Sunday 3 August 2014

"Mom, Where's the Gun?" The Purge Continues

Last year a clever, sleek little movie slipped into the cinemas. It had cunningly positioned itself as a horror movie without any supernatural trappings (and no weary slasher clich├ęs). Instead it was science fiction, but not science fiction as we know it (in the movies), Jim. No monsters or space ships or futuristic technology. Just a single sociological notion.

In The Purge we see a near-future America where the authoritarian government has created a social safety valve by declaring one night every year when, for 12 hours, all crime is legal. You can loot, murder and ravage to your heart's content. 

I'm sure if you trawled through sf literature you'd find similar tales that anticipated the central conceit of The Purge. But it remains a bold, strong, simple concept. And in terms of movie science fiction it was refreshingly thoughtful.

The cleverness of that film didn't stop there. Shrewdly, it told the story of the night inside the house of one affluent family. Which made for unsettling, potent intimacy. And of course by limiting the location it kept the budget low. The Purge was a canny movie in every way. And it was deservedly a modest box office hit.

All of which brings me to this year's sequel. The Purge: Anarchy. Thanks to the commercial success of the first instalment there is a bigger budget available and that has led to a film which is better in every imaginable way. This an immensely suspenseful, deeply enjoyable movie — and not for the faint hearted.

One of the things I love about The Purge: Anarchy is the way it functions like a zombie movie, but without the ridiculous premise which requires the viewer's walloping huge suspension of disbelief. Here we can still have the sick sense of dread as our protagonists wander a nocturnal city where every shadow can hide a horrible death. But it's all founded on a plausible, and even possible, premise.

The other thing I love is the detestation of the wealthy and privileged in the story, and the way we side with the impoverished underclass. This is very rare in American films, and downright radical.

Like the first movie, The Purge: Anarchy is written and directed by James DeMonaco and he has done a smashing job. The movie is kind of a 21st century revision of movies like Assault on Precinct 12 and The Warriors, but vastly more sophisticated. Ah... how interesting. I just looked up DeMonaco's credits and discovered he wrote the remake of Assault on Precinct 13. That makes sense.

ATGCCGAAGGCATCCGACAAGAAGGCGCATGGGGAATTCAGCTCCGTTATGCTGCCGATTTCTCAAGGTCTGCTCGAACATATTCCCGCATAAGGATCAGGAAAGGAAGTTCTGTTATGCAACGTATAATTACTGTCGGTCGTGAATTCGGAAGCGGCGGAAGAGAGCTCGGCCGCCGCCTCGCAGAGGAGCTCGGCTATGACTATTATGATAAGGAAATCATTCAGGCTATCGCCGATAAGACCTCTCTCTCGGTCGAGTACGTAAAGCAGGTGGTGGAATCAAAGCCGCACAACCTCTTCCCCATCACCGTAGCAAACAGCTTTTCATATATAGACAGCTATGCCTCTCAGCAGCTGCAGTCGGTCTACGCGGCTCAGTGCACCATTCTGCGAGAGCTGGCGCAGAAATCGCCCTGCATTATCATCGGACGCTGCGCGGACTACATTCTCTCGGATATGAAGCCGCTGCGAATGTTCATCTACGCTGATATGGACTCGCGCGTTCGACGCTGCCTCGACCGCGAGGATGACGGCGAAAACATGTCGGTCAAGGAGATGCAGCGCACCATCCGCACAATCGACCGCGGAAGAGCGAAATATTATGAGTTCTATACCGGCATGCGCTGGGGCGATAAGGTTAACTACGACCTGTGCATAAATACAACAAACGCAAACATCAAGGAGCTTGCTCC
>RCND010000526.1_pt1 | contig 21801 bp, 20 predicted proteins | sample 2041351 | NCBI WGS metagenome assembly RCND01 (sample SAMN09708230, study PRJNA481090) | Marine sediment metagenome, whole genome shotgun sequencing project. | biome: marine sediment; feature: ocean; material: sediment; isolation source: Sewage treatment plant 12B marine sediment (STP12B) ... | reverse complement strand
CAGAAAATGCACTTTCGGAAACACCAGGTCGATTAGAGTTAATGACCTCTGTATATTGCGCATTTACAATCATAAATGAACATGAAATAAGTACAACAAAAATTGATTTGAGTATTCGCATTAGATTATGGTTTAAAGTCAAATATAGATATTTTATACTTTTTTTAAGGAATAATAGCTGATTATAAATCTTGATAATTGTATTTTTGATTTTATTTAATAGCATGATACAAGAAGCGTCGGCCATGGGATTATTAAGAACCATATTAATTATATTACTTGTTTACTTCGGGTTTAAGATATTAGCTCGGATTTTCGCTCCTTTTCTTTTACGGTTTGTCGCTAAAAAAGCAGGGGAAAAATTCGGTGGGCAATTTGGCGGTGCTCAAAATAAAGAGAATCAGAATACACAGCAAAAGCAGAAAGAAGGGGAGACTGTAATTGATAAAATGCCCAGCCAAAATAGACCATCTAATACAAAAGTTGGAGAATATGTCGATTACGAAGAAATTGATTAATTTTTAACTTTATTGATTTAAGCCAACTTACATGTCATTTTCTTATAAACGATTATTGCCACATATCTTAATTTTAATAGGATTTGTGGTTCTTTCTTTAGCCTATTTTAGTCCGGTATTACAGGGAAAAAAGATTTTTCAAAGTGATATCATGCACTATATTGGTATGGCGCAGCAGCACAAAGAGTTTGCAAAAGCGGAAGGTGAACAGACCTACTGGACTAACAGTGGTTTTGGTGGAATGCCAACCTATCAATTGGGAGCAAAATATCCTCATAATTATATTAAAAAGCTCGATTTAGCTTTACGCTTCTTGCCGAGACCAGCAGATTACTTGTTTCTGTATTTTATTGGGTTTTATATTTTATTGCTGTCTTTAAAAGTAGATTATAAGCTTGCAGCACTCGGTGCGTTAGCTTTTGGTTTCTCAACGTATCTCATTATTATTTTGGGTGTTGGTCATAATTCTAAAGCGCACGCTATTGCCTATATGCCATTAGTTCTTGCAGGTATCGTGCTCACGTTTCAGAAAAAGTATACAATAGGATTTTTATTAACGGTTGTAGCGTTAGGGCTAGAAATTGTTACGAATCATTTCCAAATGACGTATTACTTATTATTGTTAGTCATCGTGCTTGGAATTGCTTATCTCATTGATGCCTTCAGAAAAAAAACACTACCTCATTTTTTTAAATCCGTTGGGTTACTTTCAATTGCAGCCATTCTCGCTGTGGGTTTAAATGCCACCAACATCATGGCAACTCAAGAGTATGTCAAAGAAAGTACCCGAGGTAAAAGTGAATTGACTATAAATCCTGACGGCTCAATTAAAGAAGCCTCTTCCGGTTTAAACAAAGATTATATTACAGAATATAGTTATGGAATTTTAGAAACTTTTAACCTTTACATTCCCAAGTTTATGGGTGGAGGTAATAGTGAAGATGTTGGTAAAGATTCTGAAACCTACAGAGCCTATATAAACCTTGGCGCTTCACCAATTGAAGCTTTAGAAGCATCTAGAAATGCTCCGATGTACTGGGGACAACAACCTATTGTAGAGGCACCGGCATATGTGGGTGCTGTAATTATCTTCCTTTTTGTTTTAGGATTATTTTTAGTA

I didn't like that remake very much — at the end everybody ends up suddenly transported from the urban setting into a wintry forest, as if magically carried to Narnia — but never mind that. James DeMonaco is spectacularly on form with his Purge movies and they are a series to cherish and he is a filmmaker to watch.

Do catch The Purge: Anarchy this summer if violent thrillers are your cup of tea. And if you do, make sure you stay for the magnificent title sequence at the end.

(Image credits: Ace Show Biz comes up trumps. Thank you, folks.)

1 comment:

  1. The First Purge hardly has a single redeeming quality, aside from maybe a visual choice of giving glowing contact lenses to the people who choose to purge. That element was cool visually, but that had no effect on the overall movie. When your film fails to have your audience care about who lives and who dies, there's something seriously wrong. I truly felt that one of the most unlikeable characters was one that you're meant to be rooting for, which gave me a very uncomfortable viewing experience. In the end, this movie fails on more levels than its predecessors, so even if you're a slight fan of the franchise, I still don't know if this one warrants a recommendation. The First Purge is garbage entertainment. > The First Purge 2018
    Now, this franchise has gone n for far too long and we have arrived at a prequel in The First Purge. The idea of going back to the very first purge has potential, but this film lives up to nothing of the sort. Anything good to speak of this franchise has now been killed in my eyes. This is easily the worst film in the franchise and one of the worst films I've seen in 2018, period.
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